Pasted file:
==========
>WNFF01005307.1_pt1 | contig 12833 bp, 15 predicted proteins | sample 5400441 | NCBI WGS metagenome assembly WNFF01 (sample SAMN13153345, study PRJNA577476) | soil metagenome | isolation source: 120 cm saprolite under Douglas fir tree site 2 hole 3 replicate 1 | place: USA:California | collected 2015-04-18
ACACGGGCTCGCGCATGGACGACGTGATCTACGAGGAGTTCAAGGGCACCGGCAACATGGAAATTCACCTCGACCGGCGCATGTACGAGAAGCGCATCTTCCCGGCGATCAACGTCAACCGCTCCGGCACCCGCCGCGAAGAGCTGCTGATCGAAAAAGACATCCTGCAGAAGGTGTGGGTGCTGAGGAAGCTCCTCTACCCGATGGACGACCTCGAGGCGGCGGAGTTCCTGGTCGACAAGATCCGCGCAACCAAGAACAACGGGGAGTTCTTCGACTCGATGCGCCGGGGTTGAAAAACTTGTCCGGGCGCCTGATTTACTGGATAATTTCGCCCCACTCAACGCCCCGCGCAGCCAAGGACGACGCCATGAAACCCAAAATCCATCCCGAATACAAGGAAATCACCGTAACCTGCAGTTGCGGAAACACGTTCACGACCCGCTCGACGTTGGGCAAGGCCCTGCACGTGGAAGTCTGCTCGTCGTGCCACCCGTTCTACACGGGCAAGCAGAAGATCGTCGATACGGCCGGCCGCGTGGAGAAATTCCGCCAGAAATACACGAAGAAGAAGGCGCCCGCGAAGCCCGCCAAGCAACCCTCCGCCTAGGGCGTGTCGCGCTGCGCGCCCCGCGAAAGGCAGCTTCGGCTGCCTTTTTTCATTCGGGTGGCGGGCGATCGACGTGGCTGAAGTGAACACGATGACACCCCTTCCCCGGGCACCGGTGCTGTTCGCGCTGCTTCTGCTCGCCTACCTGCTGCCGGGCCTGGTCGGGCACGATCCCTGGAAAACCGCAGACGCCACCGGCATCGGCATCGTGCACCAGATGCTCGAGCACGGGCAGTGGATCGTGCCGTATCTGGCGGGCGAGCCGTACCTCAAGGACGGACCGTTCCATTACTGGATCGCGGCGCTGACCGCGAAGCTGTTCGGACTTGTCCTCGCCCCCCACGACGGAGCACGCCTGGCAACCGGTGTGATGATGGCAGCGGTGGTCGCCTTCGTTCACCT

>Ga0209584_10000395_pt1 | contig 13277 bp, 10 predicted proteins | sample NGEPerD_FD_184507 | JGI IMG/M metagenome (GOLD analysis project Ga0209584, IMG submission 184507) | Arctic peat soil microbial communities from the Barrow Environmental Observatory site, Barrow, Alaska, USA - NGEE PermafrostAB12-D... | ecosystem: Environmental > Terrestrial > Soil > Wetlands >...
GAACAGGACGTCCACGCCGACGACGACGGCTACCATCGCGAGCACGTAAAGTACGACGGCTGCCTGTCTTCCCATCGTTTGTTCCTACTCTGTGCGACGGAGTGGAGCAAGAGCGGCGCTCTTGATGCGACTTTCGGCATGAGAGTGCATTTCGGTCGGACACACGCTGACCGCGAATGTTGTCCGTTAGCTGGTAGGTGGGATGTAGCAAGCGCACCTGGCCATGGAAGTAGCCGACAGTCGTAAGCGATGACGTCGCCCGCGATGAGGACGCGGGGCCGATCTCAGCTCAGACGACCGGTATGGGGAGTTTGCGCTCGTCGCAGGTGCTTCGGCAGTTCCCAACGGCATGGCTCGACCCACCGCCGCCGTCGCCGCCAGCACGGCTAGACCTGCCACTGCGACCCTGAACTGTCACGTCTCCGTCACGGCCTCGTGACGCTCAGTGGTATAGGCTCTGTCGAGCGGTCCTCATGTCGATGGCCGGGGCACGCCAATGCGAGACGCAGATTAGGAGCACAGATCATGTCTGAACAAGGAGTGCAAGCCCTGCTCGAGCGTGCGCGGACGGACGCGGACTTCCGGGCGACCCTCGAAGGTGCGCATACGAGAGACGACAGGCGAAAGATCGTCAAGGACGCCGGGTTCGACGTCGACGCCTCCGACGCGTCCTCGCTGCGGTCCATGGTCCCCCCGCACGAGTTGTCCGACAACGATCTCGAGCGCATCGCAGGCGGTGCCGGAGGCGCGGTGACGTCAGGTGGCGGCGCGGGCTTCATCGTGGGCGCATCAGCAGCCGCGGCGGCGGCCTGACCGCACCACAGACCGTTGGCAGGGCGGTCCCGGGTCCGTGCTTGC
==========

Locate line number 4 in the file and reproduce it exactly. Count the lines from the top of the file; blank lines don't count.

GAACAGGACGTCCACGCCGACGACGACGGCTACCATCGCGAGCACGTAAAGTACGACGGCTGCCTGTCTTCCCATCGTTTGTTCCTACTCTGTGCGACGGAGTGGAGCAAGAGCGGCGCTCTTGATGCGACTTTCGGCATGAGAGTGCATTTCGGTCGGACACACGCTGACCGCGAATGTTGTCCGTTAGCTGGTAGGTGGGATGTAGCAAGCGCACCTGGCCATGGAAGTAGCCGACAGTCGTAAGCGATGACGTCGCCCGCGATGAGGACGCGGGGCCGATCTCAGCTCAGACGACCGGTATGGGGAGTTTGCGCTCGTCGCAGGTGCTTCGGCAGTTCCCAACGGCATGGCTCGACCCACCGCCGCCGTCGCCGCCAGCACGGCTAGACCTGCCACTGCGACCCTGAACTGTCACGTCTCCGTCACGGCCTCGTGACGCTCAGTGGTATAGGCTCTGTCGAGCGGTCCTCATGTCGATGGCCGGGGCACGCCAATGCGAGACGCAGATTAGGAGCACAGATCATGTCTGAACAAGGAGTGCAAGCCCTGCTCGAGCGTGCGCGGACGGACGCGGACTTCCGGGCGACCCTCGAAGGTGCGCATACGAGAGACGACAGGCGAAAGATCGTCAAGGACGCCGGGTTCGACGTCGACGCCTCCGACGCGTCCTCGCTGCGGTCCATGGTCCCCCCGCACGAGTTGTCCGACAACGATCTCGAGCGCATCGCAGGCGGTGCCGGAGGCGCGGTGACGTCAGGTGGCGGCGCGGGCTTCATCGTGGGCGCATCAGCAGCCGCGGCGGCGGCCTGACCGCACCACAGACCGTTGGCAGGGCGGTCCCGGGTCCGTGCTTGC